In the field of electrochemical analysis of nucleic acids DBCMO possesses the world primacy thanks to the discovery of DNA electroactivity, made by prof. Emil Paleček in the late 1950‘s [Naturwiss. 45 (1958), 186-187, Nature 188 (1960) 656-657]. This discovery showed that it was possible to observe signals for adenine, cytosine and guanine using oscillographic polarography at dropping mercury electrode. Since then, the department has been intensively dealing with the study of the behavior of nucleic acids at electrodes and in solutions which resulted in laying foundations of the field of nucleic acids electrochemistry.

After the initial period when only mercury electrode was used in DNA analysis, it was shown by Viktor Brabec and Glenn Dryhurst in the 1970s [Electroanal. Chem. 89 (1978), 161-173, Electroanal. Chem. 89 (1978), 161–173, Bioelectrochemistry Bioenerg. 8 (1981), 437–449] that DNA (bases adenine and guanine) yields analytically useful signals at carbon electrodes, too. Another development in the field of nucleic acids electrochemistry was achieved by introduction of adsorptive transfer stripping technique which led to reduced volume of the sample required for analysis and increased sensitivity [J. Electroanal. Chem. 214 (1986), 359–371].

Other areas of nucleic acids electrochemistry, in which the DBCMO contributed significantly, include:

  • development of techniques for detection of DNA structure
  • studies of electrochemical behavior of damaged DNA and development of sensors for DNA damage

  • development of electrochemical techniques for detection of DNA hybridization
  • systematic studies of the peptide nucleic acid (PNA)
  • labeling of nucleic acids with electrochemically active moieties. Osmium tetroxide complexes were the first labels used for electrochemical labeling of DNA, followed by a range of other DNA labels.

  • introduction and application of "double-surface" electrochemical techniques (using magnetic beads) in studies of DNA hybridization and DNA-protein interactions.
  • studies of electrochemical and interfacial behavior of synthetic oligonucleotides (ODN) with respect to nucleobase content and nucleotide sequence; studies of DNA, ODN and DNA components interactions with different electrode surfaces

The most recent contributions of the department to NA electrochemistry belong to these discoveries:

  • carbon electrodes, namely pyrolytic graphite electrode in basal plane orientation, are suitable for studying not only anodic oxidation processes but also cathodic reduction of the nucleobases up to potential of -2.0 V [Electrochem. commun. 82 (2017), 34–38].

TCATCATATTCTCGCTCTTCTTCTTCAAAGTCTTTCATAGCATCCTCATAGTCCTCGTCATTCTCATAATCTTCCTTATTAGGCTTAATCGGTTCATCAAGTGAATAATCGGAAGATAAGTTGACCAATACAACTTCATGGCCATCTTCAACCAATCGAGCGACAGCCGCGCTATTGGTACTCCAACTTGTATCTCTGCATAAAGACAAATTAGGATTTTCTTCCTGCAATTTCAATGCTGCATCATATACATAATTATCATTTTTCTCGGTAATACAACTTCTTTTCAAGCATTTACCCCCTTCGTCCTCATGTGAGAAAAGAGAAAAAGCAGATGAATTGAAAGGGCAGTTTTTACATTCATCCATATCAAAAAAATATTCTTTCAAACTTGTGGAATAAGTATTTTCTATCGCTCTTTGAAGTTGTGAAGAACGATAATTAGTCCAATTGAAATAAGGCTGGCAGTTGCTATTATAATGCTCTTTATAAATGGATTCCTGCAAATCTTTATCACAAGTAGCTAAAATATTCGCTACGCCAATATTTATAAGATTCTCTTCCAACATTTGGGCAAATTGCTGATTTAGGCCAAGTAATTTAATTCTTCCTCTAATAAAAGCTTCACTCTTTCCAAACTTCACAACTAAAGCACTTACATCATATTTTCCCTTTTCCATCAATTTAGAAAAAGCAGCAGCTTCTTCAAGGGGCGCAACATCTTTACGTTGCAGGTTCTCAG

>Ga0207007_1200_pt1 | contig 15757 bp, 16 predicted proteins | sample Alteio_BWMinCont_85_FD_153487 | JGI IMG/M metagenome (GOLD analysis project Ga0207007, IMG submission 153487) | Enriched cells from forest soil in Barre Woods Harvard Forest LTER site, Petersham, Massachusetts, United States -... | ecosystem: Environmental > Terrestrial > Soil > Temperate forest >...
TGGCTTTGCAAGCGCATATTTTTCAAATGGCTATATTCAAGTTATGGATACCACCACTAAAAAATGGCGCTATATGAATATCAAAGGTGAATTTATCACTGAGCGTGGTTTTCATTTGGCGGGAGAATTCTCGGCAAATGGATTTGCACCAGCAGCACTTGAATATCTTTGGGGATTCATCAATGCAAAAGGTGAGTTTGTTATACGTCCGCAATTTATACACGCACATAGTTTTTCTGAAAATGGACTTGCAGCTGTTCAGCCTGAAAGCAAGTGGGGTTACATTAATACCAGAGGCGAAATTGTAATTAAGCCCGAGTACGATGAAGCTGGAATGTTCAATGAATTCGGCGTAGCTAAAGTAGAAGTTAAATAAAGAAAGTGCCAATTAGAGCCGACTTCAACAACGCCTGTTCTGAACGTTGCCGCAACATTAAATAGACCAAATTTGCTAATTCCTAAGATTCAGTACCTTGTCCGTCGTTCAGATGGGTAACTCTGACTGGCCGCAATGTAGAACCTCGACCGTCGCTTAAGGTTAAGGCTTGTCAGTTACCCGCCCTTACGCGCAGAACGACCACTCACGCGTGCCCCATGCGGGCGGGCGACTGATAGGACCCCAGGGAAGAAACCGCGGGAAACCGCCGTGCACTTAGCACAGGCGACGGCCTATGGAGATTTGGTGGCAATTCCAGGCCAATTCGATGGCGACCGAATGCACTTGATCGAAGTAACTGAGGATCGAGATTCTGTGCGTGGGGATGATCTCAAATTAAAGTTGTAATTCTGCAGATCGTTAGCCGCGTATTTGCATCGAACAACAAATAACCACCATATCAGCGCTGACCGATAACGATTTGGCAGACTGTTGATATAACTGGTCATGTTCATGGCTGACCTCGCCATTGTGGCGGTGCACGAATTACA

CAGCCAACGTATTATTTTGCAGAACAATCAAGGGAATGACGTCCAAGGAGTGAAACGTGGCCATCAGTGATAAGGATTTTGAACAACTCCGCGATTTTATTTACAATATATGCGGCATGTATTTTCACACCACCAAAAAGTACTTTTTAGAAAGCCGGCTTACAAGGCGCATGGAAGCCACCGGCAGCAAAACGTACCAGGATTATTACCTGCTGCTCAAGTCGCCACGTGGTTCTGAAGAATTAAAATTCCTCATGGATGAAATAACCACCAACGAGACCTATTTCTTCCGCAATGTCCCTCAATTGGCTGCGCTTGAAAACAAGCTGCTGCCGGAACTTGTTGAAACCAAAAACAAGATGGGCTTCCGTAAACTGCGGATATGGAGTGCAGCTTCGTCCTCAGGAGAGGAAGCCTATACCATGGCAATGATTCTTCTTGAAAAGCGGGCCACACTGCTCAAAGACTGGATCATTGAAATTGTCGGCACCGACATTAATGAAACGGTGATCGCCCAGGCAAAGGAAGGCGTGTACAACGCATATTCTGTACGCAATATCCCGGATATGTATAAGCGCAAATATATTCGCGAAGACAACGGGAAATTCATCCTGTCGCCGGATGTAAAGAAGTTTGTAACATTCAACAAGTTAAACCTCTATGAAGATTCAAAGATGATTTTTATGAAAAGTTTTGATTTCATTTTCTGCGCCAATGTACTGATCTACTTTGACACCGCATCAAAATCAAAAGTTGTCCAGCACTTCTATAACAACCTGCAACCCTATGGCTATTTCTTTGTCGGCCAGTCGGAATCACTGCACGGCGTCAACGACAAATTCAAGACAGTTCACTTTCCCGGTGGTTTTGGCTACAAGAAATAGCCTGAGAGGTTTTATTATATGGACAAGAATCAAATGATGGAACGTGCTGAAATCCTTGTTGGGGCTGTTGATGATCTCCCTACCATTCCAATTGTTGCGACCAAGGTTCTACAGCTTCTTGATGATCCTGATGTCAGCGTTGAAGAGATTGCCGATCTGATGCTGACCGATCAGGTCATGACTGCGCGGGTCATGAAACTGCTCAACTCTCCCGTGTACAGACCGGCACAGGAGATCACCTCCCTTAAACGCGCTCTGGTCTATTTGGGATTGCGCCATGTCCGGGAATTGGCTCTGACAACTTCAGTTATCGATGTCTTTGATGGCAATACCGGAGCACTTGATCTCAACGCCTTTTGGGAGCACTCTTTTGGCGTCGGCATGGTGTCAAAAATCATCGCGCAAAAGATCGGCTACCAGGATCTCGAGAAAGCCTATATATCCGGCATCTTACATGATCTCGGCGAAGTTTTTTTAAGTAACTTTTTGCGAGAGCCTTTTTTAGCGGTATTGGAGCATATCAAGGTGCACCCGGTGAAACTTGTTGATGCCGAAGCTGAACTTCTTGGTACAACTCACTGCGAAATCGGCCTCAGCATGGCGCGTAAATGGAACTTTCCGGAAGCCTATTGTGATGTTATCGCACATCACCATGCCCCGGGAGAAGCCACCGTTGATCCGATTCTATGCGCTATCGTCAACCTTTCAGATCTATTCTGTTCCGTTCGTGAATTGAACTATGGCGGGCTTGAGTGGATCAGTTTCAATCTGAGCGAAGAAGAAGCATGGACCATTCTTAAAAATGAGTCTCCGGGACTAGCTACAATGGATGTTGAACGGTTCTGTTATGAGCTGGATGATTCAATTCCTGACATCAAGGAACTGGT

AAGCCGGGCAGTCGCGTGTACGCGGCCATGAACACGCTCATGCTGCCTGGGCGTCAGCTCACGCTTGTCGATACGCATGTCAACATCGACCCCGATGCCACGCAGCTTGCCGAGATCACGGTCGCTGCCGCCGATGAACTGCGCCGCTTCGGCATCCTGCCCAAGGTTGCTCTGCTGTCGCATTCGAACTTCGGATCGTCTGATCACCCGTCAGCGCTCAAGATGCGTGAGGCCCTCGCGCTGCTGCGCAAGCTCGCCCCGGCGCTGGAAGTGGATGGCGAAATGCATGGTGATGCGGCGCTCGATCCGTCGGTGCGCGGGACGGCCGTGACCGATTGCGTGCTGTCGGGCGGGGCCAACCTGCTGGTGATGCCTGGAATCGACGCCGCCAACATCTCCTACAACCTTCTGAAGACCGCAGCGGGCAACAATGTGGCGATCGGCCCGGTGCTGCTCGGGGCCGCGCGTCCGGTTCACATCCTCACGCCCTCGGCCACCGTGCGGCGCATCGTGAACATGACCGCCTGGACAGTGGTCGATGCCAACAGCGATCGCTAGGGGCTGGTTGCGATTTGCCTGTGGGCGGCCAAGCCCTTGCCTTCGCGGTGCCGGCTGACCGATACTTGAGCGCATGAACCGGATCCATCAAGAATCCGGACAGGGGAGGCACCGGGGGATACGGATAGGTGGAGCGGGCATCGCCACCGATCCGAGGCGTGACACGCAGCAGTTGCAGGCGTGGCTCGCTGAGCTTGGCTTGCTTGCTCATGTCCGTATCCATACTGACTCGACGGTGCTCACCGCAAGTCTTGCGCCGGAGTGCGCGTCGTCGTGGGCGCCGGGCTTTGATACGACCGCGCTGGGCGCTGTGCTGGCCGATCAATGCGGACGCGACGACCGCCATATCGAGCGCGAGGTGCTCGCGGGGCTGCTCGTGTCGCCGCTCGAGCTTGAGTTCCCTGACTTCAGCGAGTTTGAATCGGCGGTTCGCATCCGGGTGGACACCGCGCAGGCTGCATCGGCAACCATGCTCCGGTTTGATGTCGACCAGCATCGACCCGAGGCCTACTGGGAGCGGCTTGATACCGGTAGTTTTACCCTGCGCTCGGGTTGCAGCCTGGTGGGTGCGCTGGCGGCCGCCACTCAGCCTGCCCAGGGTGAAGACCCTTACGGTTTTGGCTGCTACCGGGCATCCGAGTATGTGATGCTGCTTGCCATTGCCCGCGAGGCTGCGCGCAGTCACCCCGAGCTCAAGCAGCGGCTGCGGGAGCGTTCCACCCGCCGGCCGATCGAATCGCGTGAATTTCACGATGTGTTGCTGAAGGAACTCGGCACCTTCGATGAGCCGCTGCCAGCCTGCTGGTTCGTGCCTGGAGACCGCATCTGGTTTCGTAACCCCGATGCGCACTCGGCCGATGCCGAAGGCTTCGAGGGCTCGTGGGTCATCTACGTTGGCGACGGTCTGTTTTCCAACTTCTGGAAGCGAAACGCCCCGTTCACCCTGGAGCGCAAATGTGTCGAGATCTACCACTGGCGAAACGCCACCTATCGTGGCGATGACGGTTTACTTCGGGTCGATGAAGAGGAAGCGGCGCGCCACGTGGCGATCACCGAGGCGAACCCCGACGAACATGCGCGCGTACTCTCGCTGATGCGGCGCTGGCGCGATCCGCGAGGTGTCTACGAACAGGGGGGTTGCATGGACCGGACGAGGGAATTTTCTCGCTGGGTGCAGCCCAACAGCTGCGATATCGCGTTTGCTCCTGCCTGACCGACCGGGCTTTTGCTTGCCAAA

• DNA is capable of catalytic hydrogen evolution reaction, which can be observed as an electrocatalytic peak using voltammetry or chronopotentiometry at mercury and solid amalgam electrodes [ChemElectroChem 5 (2018), 936–942]

Another area of research with contributions from the DBCMO comprises the electrochemistry of proteins and novel methods for protein analysis. This was enabled by discovery of the so-called "peak H" [Electroanalysis 10 (1998), 403–409], which is yielded under certain conditions by peptides and proteins on mercury electrodes using constant current chronopotentiometric stripping analysis. This peak can be observed due to the ability of proteins and peptides to catalyse hydrogen evolution reaction. Peak H not only enables highly sensitive label-free detection of proteins, including those important in biomedicine and cancer research, but also specifically responses to structural changes of proteins, such as denaturation, aggregation, amino acid exchange, etc.  This approach opened new possibilities of application of electrochemical methods for the study of protein-protein [Electrochim. Acta 297 (2019), 974–979] and/or protein-DNA interactions [Chem. Rev. 115 (2015), 2045–2108].

In the field of studies of the tumor suppressor protein p53, the DBCMO has a long tradition. In the 1990’s a new type of the interaction of p53 protein with DNA was discovered - the preferential p53 binding to supercoiled (sc) DNA [Oncogene 15 (1997), 2201–2209]. It has been found that p53 binds to scDNA not containing the specific binding site for p53 with much higher affinity than to linear DNA containing the same nucleotide sequence. Further studies have shown that the carboxy-terminal domain of the protein p53 and oligomeric state are crucial for this phenomenon and that DNA superhelicity affects sequence-specific binding of p53 to its target sites.